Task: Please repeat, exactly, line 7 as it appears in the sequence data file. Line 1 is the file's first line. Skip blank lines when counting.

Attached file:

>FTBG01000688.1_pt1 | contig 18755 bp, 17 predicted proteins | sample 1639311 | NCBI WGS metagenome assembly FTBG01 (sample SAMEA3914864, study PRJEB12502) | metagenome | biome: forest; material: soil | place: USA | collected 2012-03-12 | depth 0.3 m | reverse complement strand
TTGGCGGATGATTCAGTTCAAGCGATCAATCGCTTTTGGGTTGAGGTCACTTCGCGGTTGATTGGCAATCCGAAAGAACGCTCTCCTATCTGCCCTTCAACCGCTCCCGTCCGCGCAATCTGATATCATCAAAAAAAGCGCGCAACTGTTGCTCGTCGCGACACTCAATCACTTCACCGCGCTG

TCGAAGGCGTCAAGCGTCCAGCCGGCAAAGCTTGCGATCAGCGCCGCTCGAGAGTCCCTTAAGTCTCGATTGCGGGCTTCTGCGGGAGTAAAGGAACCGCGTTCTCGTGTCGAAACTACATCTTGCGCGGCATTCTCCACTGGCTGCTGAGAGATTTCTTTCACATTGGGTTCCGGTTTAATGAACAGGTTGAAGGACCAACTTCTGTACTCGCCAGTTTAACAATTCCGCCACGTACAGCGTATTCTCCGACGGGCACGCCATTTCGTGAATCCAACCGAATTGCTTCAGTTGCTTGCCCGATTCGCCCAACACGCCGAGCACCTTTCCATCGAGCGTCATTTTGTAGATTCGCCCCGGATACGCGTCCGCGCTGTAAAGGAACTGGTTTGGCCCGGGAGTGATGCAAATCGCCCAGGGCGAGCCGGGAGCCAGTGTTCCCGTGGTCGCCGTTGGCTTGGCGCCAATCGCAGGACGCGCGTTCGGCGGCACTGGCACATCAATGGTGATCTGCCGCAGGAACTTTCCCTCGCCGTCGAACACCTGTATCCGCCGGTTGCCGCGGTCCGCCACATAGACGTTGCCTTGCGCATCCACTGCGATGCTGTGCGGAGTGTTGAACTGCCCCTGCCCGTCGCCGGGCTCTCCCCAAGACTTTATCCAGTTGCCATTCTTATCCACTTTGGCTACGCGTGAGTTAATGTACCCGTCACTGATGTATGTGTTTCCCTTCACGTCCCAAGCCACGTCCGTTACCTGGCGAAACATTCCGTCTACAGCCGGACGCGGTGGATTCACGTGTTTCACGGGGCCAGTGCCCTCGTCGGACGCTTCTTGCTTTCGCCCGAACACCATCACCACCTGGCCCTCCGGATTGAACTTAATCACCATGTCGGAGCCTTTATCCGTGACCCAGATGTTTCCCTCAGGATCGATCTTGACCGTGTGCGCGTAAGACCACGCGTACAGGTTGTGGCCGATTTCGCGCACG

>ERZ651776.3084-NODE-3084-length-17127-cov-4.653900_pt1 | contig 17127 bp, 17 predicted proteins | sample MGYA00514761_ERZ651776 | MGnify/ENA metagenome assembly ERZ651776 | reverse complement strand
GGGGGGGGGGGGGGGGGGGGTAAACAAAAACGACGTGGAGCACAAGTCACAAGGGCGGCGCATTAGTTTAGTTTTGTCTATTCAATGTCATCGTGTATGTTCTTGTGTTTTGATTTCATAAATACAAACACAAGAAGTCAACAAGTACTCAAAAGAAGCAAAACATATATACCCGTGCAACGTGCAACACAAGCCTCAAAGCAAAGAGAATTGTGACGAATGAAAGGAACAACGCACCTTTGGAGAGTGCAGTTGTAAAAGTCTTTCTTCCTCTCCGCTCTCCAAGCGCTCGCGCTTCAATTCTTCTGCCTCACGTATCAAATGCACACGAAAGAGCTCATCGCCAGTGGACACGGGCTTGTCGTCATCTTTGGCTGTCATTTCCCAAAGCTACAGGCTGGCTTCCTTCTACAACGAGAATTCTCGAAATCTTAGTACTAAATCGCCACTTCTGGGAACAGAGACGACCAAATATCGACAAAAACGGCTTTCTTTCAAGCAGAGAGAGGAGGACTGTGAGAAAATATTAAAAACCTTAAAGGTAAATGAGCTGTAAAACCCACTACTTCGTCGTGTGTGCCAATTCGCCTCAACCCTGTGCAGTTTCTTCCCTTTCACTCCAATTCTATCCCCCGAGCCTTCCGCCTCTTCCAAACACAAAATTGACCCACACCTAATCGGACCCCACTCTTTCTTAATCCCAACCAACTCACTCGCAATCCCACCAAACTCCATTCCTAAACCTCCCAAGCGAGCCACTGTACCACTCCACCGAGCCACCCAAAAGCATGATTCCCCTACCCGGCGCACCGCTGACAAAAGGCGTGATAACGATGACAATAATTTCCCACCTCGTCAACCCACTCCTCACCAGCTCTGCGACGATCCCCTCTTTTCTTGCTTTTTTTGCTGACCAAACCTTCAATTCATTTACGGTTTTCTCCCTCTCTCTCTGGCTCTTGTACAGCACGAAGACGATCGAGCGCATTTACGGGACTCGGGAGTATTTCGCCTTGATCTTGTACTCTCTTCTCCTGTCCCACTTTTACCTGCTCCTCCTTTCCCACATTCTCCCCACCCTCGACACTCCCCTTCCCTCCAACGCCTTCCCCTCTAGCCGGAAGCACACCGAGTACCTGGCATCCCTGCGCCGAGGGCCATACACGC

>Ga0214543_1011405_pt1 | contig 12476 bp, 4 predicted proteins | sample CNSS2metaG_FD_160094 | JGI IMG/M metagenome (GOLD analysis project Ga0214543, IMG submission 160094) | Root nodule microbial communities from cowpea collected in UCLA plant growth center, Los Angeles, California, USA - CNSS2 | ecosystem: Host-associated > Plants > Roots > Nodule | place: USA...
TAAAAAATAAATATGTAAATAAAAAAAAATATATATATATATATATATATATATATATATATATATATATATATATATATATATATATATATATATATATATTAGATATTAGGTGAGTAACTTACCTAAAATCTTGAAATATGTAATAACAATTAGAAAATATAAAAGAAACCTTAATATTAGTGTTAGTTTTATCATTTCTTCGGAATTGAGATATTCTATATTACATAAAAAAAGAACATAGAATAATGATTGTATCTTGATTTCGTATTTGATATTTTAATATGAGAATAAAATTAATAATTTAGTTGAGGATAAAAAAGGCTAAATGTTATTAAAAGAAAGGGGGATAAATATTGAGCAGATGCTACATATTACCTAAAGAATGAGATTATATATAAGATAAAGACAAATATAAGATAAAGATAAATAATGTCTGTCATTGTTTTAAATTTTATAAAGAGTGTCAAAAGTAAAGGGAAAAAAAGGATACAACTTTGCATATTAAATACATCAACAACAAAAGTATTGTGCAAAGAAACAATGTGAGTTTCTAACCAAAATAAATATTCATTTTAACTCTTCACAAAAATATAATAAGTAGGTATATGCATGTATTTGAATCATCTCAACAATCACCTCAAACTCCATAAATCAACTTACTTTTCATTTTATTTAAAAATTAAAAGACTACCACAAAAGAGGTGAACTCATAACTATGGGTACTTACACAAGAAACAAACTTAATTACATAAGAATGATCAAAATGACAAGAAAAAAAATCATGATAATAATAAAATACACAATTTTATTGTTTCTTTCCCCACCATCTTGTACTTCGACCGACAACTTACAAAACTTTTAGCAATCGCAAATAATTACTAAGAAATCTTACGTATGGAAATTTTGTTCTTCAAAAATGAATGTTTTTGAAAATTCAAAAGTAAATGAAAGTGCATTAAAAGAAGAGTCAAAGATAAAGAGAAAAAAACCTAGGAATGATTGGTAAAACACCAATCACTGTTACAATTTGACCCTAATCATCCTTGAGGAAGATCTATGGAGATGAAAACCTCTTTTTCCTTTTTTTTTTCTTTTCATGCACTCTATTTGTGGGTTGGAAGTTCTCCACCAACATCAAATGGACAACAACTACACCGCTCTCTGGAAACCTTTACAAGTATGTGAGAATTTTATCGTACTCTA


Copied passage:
TAAAAAATAAATATGTAAATAAAAAAAAATATATATATATATATATATATATATATATATATATATATATATATATATATATATATATATATATATATATATTAGATATTAGGTGAGTAACTTACCTAAAATCTTGAAATATGTAATAACAATTAGAAAATATAAAAGAAACCTTAATATTAGTGTTAGTTTTATCATTTCTTCGGAATTGAGATATTCTATATTACATAAAAAAAGAACATAGAATAATGATTGTATCTTGATTTCGTATTTGATATTTTAATATGAGAATAAAATTAATAATTTAGTTGAGGATAAAAAAGGCTAAATGTTATTAAAAGAAAGGGGGATAAATATTGAGCAGATGCTACATATTACCTAAAGAATGAGATTATATATAAGATAAAGACAAATATAAGATAAAGATAAATAATGTCTGTCATTGTTTTAAATTTTATAAAGAGTGTCAAAAGTAAAGGGAAAAAAAGGATACAACTTTGCATATTAAATACATCAACAACAAAAGTATTGTGCAAAGAAACAATGTGAGTTTCTAACCAAAATAAATATTCATTTTAACTCTTCACAAAAATATAATAAGTAGGTATATGCATGTATTTGAATCATCTCAACAATCACCTCAAACTCCATAAATCAACTTACTTTTCATTTTATTTAAAAATTAAAAGACTACCACAAAAGAGGTGAACTCATAACTATGGGTACTTACACAAGAAACAAACTTAATTACATAAGAATGATCAAAATGACAAGAAAAAAAATCATGATAATAATAAAATACACAATTTTATTGTTTCTTTCCCCACCATCTTGTACTTCGACCGACAACTTACAAAACTTTTAGCAATCGCAAATAATTACTAAGAAATCTTACGTATGGAAATTTTGTTCTTCAAAAATGAATGTTTTTGAAAATTCAAAAGTAAATGAAAGTGCATTAAAAGAAGAGTCAAAGATAAAGAGAAAAAAACCTAGGAATGATTGGTAAAACACCAATCACTGTTACAATTTGACCCTAATCATCCTTGAGGAAGATCTATGGAGATGAAAACCTCTTTTTCCTTTTTTTTTTCTTTTCATGCACTCTATTTGTGGGTTGGAAGTTCTCCACCAACATCAAATGGACAACAACTACACCGCTCTCTGGAAACCTTTACAAGTATGTGAGAATTTTATCGTACTCTA